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As Canadians continue to feel the pinch of high inflation, discount retailer Dollarama Inc. is winning market share, drawing in new customers and boosting its full-year sales forecasts for the second quarter in a row.

Rising costs for everyday goods have been drawing shoppers to Dollarama DOL-T stores – including those who do not usually shop there. “Consumables” such as food, cleaning products and other household items in particular have driven sales growth.

Those trends caused the Montreal-based company to raise its guidance for comparable sales growth for the fiscal year in the second quarter, and again on Wednesday as it reported third-quarter results. As inflation-weary consumers continue to seek out deals, the retailer now expects comparable sales growth in the range of 9.5 per cent to 10.5 per cent this year, up from its estimate of 6.5 per cent to 7.5 per cent in September.

“The trend is clear: our value promise in a high-inflation environment is even more relevant as consumers juggle the pressure on their wallets and adjust their spending strategies,” chief executive officer Neil Rossy said on a conference call to discuss the results.

Dollarama reported that its profit grew by nearly 10 per cent in the third quarter. Net earnings rose to $201.6-million or 70 cents a share in the 13 weeks ended Oct. 30, compared with $183.4-million or 61 cents in the same period last year.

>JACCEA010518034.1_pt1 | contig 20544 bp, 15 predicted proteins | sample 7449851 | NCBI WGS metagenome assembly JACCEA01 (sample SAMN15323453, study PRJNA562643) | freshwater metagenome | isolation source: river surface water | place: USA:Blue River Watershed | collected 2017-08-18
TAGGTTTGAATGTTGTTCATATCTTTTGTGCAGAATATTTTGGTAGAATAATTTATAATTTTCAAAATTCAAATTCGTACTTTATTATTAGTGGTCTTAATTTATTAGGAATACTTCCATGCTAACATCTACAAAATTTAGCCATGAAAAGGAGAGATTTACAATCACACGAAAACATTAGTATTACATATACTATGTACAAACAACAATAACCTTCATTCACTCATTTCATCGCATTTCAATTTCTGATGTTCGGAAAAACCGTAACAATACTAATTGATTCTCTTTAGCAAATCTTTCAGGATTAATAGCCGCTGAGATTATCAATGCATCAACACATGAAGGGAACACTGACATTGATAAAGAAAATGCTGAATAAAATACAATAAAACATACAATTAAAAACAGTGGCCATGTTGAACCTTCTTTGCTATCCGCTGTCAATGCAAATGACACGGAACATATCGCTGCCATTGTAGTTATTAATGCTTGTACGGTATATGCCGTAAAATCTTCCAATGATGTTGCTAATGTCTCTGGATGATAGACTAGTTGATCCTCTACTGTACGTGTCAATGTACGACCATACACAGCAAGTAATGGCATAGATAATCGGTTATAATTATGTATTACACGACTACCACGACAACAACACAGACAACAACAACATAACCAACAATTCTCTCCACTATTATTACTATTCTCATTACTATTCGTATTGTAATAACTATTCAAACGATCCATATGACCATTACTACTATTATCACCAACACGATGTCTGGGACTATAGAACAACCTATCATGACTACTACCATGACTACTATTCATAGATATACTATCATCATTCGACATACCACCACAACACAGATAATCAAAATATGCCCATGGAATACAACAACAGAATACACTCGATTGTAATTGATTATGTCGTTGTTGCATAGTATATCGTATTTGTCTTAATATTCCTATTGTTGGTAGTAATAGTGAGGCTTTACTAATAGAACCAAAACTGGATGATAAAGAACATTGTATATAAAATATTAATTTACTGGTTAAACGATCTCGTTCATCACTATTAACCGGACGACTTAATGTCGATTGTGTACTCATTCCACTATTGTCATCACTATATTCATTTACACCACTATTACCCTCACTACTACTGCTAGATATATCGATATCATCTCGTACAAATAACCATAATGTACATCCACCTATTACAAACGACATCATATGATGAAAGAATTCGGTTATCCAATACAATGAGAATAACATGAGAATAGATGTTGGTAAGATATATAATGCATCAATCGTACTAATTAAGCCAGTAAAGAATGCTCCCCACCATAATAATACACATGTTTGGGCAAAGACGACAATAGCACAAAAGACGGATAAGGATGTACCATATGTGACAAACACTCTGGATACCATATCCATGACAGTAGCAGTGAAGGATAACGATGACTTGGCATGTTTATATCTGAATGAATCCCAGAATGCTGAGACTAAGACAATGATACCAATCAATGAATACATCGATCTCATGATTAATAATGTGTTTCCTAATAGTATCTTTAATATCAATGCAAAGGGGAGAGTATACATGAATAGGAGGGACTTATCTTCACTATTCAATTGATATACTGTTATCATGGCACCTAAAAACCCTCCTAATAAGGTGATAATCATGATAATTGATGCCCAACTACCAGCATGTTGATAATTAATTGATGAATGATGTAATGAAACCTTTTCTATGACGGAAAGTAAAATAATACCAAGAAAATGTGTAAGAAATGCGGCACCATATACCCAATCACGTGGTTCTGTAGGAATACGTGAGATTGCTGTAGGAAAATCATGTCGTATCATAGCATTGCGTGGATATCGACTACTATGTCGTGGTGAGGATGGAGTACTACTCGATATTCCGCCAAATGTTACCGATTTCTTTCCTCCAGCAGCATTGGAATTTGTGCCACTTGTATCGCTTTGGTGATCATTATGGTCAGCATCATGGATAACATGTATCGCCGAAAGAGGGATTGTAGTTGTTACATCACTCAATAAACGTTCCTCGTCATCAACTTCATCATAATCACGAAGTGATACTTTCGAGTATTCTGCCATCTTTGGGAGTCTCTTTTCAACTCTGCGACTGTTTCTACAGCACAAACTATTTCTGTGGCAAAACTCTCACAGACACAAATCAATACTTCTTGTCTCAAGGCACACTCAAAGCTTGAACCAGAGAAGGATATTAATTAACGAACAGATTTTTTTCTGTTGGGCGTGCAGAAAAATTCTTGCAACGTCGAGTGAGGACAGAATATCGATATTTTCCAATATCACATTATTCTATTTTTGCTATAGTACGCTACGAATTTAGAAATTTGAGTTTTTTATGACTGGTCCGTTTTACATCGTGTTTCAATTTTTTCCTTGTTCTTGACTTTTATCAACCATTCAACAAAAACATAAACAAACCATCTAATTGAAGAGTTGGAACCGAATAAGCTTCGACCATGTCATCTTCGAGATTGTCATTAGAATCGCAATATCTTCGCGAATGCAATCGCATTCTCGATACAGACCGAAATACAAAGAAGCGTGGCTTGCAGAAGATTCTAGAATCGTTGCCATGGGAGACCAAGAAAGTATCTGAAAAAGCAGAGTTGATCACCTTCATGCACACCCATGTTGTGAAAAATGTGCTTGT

While the inflation rate in Canada has eased since the summer, it remains stubbornly high: in October the Consumer Price Index rose by 6.9 per cent from the prior year, matching the inflation rate in September. And grocery prices have been a particular pain point, rising by 11 per cent in October – down slightly from 11.4-per-cent growth in September, but still representing hikes not seen in years.

Retailers are facing their own cost increases, which in many cases they are passing on to consumers in the form of higher prices. There is a “massive discrepancy” in the cost-increase trends for products that Dollarama buys from North American vendors compared with those purchased overseas, Mr. Rossy said.

“We have definitely not seen North American prices peak. Although every week I think they’ve peaked, and every week they haven’t peaked yet,” he said, adding that the company’s buyers are pushing back as much as possible. “The one thing I know for sure is that those pressures that are being put on Dollarama are being put on every other Canadian retailer. And as you know, the one thing we can control is that our job is to provide the best relative value to our customers.”

For Dollarama, sales of consumables come with lower profit margins compared with other products, and like other retailers, the company is facing higher freight costs to import products and truck them across the country. Gross margin fell to 43.3 per cent in the quarter from 44.4 per cent in the same period last year. However, supply chains are normalizing, executives said, with shipping container costs beginning to come back down to prepandemic levels.

In the third quarter, Dollarama’s comparable sales – an important measure that tracks sales growth not tied to new store openings – grew by 10.8 per cent, driven mainly by an increase in the number of transactions rung through at checkouts. Overall sales, including the impact of new store openings, grew by 14.9 per cent to approximately $1.3-billion in the quarter.

The company had 1,462 stores in Canada as of the end of October, compared with 1,397 locations at the same time last year. Dollarama has previously said it plans to have 2,000 stores in Canada by 2031. The company announced on Wednesday that it has recently agreed to purchase land adjacent to its current distribution centre in Montreal, which will allow it to expand its logistics operations to support the store expansion.

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